Ask Any Widow

Elizabeth Elliot’s widowhood taught her the importance of appreciation. 

Her first husband died on the mission field in Ecuador only three years after their marriage—she was 30 years old. Twenty years later, she wrote letters to her daughter Valerie and compiled them into the book titled Let Me Be a Woman. Elliot’s familiarity with suffering shines through the wisdom she shared about what it was like to lose her husband. 

Speaking about appreciation, she wrote:  

“How often I have sat in a roomful of people and heard a wife contradict, criticize, belittle, or sneer at her husband before the rest of the company and I have with great difficulty restrained myself from leaping from my chair, going over and shaking that woman by the shoulders and saying, “Do you realize what you’ve got?” She doesn’t. She hasn’t my perspective, of course.” (pg 91).  

Elliot’s point reaches beyond husband and wife. In the midst of hurt and hardship, it is easy to neglect our blessings. We are discouraged from saying things like, “at least it’s not as bad as it could be!” But Elliot argues that this very perspective makes us more appreciative of the things we do have in life. 

Complaining reflects a heart of ungratefulness towards God and entitlement for a good, happy life. It is easy to dwell on the things that disappoint. It is much harder to look at our life with appreciation. Elliot’s wisdom encourages a posture of gratefulness. She shares the following story to further emphasize this point, which demands our consideration:  

“Some years ago there was a series of letters to columnist Ann Landers on the subject of men who snore. Wives wrote in complaining of the countless hours of lost sleep and the irritation of that awful noise beside them in the bed. Others wrote offering solutions, but the discussion came to an end with one letter, “Snoring is the sweetest music in the world. Ask any widow.” (pg 90)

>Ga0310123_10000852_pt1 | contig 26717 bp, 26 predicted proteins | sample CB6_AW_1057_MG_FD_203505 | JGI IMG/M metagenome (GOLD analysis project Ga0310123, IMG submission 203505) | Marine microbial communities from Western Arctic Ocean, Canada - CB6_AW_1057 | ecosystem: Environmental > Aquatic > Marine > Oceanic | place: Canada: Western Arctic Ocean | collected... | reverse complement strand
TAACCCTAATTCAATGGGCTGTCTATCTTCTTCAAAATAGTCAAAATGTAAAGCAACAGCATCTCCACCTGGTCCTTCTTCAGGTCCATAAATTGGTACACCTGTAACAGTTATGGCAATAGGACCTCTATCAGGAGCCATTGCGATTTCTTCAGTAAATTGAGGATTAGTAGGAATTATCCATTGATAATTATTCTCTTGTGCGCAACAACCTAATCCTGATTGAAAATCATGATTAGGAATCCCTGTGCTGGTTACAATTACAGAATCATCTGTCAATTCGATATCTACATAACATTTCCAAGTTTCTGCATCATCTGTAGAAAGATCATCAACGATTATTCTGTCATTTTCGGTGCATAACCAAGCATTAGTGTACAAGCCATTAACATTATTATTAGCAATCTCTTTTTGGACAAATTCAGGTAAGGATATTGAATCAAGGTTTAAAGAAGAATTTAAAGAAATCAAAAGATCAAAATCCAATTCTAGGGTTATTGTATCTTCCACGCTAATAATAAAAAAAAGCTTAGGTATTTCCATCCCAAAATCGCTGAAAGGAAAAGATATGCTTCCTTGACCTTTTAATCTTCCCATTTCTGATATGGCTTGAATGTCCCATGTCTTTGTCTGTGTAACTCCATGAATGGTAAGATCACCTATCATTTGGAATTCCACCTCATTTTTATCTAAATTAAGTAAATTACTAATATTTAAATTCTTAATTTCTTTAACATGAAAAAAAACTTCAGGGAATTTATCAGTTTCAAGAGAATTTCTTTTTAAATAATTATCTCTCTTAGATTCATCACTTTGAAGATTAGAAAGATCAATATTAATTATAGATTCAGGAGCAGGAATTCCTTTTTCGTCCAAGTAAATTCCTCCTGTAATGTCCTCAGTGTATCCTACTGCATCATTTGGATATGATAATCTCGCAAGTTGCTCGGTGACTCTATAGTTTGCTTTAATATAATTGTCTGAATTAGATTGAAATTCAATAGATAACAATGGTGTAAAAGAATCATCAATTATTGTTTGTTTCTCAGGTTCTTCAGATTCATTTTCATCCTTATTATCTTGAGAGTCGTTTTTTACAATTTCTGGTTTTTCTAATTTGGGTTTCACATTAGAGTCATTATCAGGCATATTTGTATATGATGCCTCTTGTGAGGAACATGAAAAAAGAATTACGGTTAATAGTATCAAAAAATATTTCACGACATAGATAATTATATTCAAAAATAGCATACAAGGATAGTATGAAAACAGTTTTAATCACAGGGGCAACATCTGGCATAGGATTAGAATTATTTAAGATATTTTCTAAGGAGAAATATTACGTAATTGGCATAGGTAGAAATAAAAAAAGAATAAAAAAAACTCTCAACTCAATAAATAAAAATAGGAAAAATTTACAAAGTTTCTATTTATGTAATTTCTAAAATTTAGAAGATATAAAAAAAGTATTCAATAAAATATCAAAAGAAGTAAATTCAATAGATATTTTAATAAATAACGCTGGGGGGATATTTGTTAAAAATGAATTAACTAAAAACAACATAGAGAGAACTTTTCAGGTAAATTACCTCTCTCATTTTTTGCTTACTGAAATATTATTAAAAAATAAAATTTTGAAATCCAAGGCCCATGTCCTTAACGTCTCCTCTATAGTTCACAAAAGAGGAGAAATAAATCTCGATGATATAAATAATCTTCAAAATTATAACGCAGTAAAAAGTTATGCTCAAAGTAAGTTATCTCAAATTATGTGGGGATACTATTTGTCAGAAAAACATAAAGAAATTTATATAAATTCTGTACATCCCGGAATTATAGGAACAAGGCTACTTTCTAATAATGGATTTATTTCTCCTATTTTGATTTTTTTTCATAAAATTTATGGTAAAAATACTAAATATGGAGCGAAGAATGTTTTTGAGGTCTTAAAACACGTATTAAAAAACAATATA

Elliot’s testimony affects how we strive to “plead the cause of the widow” (Isaiah 1:16-18). Pursuing this cause does not end with sympathy or support. Rather, it also includes a deeper call to heed the wise advice and perspective that comes from a soul acquainted with deep loss—a soul such as Elizabeth Elliot’s. What might it look like to apply her perspective and apply her principles to our families? I suspect we would argue less with our mothers and have more loving exchanges. Instead of complaining about extravagant meals we cannot afford, we would eat with joy and appreciation of God’s blessings. In our relationships, we might find fewer things to be annoyed about with our significant other and more ways to love them. It would do us well to ask God for a heart of appreciation for the things we take for granted. They might, in fact, be “the sweetest music in the world.”  Just ask any widow. 

Categories: Faith

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